A major discovery by scientists using the Kepler and Hubble telescopes could be a huge step forward in our search for exomoons.
A team of astronomers says they may have just spotted the first ever moon identified outside of our solar system. This so-called “exomoon,” situated 4,000 light years from us here on Earth, was identified as Kepler-1625b and identified by examining data from the Hubble Space Telescope.
Researchers think that this moon is huge, about the size and mass of Neptune, and is circling a planet that is about the size of Jupiter but with 10 times the mass. Exomoons are tough to identify outside of our solar system because most of them are quite small, and it’s hard enough just to identify exoplanets. In order to spot an exoplanet, we have to measure subtle light shifts of stars caused by planets passing in front of them.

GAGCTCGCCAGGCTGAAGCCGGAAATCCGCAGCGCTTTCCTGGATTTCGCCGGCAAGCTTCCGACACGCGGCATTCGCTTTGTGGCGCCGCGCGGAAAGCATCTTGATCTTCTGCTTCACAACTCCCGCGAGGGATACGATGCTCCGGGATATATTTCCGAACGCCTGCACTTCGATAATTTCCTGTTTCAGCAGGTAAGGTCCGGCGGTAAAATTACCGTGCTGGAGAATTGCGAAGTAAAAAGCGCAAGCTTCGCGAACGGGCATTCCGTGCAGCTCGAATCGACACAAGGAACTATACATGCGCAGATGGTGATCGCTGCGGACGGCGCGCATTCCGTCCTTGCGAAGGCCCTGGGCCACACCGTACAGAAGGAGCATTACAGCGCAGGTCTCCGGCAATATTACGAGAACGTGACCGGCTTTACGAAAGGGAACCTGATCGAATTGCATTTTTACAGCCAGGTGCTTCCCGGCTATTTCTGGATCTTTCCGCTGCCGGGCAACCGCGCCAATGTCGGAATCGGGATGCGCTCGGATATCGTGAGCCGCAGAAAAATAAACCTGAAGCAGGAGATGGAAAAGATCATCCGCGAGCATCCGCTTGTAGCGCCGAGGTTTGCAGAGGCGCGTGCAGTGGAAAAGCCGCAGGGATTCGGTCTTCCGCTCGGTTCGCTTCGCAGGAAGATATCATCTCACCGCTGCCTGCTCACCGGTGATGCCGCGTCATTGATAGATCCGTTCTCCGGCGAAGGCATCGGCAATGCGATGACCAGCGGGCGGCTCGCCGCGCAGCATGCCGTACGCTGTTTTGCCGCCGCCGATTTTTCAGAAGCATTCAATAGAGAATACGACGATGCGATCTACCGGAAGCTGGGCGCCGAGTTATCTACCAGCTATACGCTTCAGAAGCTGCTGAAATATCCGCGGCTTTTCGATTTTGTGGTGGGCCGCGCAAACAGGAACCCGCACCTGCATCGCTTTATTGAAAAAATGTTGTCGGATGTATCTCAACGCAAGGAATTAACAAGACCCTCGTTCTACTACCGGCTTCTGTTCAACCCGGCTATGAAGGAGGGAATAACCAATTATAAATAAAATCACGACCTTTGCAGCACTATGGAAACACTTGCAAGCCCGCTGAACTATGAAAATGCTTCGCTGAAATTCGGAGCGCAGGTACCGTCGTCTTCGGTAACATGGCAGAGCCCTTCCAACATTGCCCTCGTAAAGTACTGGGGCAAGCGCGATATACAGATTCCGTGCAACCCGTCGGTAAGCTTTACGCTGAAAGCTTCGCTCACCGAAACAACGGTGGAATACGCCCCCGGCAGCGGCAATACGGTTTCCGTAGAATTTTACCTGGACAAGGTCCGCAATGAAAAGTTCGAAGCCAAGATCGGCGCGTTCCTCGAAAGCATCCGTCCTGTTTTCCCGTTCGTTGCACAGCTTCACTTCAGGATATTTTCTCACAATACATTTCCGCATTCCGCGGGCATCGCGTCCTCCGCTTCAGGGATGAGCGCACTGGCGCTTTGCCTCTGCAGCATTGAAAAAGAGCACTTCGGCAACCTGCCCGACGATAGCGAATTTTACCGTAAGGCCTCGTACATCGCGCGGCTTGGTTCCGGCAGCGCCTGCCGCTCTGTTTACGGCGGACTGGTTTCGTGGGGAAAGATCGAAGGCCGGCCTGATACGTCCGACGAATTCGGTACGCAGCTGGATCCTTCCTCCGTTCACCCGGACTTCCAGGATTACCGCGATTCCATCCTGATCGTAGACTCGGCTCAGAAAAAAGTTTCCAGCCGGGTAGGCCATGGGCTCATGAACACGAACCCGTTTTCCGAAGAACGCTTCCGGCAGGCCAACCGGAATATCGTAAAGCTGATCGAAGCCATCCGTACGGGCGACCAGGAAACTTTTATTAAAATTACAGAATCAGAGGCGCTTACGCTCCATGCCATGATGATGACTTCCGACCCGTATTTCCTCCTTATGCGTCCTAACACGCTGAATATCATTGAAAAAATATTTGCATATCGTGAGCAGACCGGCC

So far, scientists have identified 3,000 exoplanets, or planets that orbit stars other than the sun. This is the first exomoon discovered.
“Exomoons represent an outstanding challenge in modern astronomy, with the potential to provide rich insights into planet formation theory and habitability,” according to the paper, published by A. Teachey, D.M. Kipping, and A.R. Schmitt and titled, On the Dearth of Galilean Analogs in Kepler, and the Exomoon Candidate Kepler-1625B. “In this work, we stack the phase-folded transits of 284 viable moon hosting Kepler planetary candidates, in order to search for satellites. These planets range from Earth-to-Jupiter sized and from 0.1-to-1.0AU in separation – so-called \warm” planets. Our data processing includes two-pass harmonic detrending, transit timing variations, model selection and careful data quality vetting to produce a grand light curve with a r.m.s. of 5.1 ppm.”